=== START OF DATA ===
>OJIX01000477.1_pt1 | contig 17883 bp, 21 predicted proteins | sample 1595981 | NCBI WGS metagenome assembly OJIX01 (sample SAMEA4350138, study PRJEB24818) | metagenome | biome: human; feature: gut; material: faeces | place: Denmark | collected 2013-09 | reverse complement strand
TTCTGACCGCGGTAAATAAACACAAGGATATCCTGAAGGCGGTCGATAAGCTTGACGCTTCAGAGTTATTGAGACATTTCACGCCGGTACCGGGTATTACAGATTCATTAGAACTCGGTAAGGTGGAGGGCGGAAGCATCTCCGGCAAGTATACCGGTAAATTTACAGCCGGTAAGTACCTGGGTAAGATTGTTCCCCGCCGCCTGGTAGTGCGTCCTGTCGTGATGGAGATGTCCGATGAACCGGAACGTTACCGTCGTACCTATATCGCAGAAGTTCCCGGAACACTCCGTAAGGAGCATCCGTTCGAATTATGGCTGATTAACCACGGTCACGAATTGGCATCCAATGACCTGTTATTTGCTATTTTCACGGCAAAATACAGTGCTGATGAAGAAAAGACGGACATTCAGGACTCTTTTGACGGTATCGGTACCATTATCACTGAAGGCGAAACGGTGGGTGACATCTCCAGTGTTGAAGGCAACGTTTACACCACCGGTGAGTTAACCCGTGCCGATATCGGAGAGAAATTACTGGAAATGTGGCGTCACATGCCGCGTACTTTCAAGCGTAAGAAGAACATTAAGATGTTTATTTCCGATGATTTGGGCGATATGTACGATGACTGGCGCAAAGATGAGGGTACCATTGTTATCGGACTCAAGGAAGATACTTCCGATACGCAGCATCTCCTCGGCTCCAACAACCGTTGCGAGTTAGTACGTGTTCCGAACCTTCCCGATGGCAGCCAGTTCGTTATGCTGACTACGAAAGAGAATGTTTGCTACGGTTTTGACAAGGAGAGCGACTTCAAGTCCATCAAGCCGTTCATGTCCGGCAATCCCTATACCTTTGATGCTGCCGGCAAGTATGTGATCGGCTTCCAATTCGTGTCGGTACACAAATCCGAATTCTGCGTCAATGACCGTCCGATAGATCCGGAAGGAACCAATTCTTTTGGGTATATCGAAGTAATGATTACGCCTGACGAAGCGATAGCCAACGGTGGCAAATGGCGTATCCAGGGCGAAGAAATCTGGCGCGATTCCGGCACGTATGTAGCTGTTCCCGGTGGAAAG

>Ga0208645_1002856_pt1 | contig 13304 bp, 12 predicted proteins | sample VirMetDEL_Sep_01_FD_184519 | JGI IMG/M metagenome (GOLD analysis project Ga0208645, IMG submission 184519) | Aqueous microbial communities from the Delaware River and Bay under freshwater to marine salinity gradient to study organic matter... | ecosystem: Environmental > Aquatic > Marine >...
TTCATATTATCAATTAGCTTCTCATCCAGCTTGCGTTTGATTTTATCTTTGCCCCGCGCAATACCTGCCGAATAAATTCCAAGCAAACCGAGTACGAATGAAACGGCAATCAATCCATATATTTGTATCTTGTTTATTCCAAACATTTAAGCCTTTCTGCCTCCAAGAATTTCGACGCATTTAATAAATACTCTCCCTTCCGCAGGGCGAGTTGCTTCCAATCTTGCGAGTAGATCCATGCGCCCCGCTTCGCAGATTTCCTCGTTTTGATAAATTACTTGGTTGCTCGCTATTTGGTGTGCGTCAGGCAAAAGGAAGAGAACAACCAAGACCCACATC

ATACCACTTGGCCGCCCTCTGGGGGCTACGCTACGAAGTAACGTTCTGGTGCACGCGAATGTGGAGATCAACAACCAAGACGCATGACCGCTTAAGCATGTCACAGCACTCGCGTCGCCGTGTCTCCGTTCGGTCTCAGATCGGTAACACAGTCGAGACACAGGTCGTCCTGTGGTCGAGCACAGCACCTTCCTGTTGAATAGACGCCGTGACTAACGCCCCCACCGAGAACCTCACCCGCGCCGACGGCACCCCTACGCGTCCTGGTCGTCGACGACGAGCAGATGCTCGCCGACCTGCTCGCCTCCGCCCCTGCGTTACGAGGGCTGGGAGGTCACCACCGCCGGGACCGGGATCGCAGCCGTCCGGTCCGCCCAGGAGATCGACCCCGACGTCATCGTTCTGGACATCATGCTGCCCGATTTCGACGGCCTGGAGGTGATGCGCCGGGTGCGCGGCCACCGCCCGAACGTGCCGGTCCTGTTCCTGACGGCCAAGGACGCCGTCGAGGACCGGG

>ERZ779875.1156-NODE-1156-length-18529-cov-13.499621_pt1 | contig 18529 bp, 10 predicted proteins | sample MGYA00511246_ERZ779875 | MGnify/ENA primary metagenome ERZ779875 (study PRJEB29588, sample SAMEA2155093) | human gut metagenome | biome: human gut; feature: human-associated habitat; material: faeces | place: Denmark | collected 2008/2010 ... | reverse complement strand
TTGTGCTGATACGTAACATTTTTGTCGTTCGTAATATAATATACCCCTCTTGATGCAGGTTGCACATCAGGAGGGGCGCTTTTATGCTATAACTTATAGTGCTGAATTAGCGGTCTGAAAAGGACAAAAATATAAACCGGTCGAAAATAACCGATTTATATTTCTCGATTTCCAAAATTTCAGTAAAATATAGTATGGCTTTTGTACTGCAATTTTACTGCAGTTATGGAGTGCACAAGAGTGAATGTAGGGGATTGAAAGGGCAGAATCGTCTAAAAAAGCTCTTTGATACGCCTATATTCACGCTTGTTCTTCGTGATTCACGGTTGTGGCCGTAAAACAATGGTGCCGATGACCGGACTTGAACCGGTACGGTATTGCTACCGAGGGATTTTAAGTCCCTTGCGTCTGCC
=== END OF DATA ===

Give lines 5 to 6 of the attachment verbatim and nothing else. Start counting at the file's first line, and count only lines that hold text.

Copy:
ATACCACTTGGCCGCCCTCTGGGGGCTACGCTACGAAGTAACGTTCTGGTGCACGCGAATGTGGAGATCAACAACCAAGACGCATGACCGCTTAAGCATGTCACAGCACTCGCGTCGCCGTGTCTCCGTTCGGTCTCAGATCGGTAACACAGTCGAGACACAGGTCGTCCTGTGGTCGAGCACAGCACCTTCCTGTTGAATAGACGCCGTGACTAACGCCCCCACCGAGAACCTCACCCGCGCCGACGGCACCCCTACGCGTCCTGGTCGTCGACGACGAGCAGATGCTCGCCGACCTGCTCGCCTCCGCCCCTGCGTTACGAGGGCTGGGAGGTCACCACCGCCGGGACCGGGATCGCAGCCGTCCGGTCCGCCCAGGAGATCGACCCCGACGTCATCGTTCTGGACATCATGCTGCCCGATTTCGACGGCCTGGAGGTGATGCGCCGGGTGCGCGGCCACCGCCCGAACGTGCCGGTCCTGTTCCTGACGGCCAAGGACGCCGTCGAGGACCGGG

>ERZ779875.1156-NODE-1156-length-18529-cov-13.499621_pt1 | contig 18529 bp, 10 predicted proteins | sample MGYA00511246_ERZ779875 | MGnify/ENA primary metagenome ERZ779875 (study PRJEB29588, sample SAMEA2155093) | human gut metagenome | biome: human gut; feature: human-associated habitat; material: faeces | place: Denmark | collected 2008/2010 ... | reverse complement strand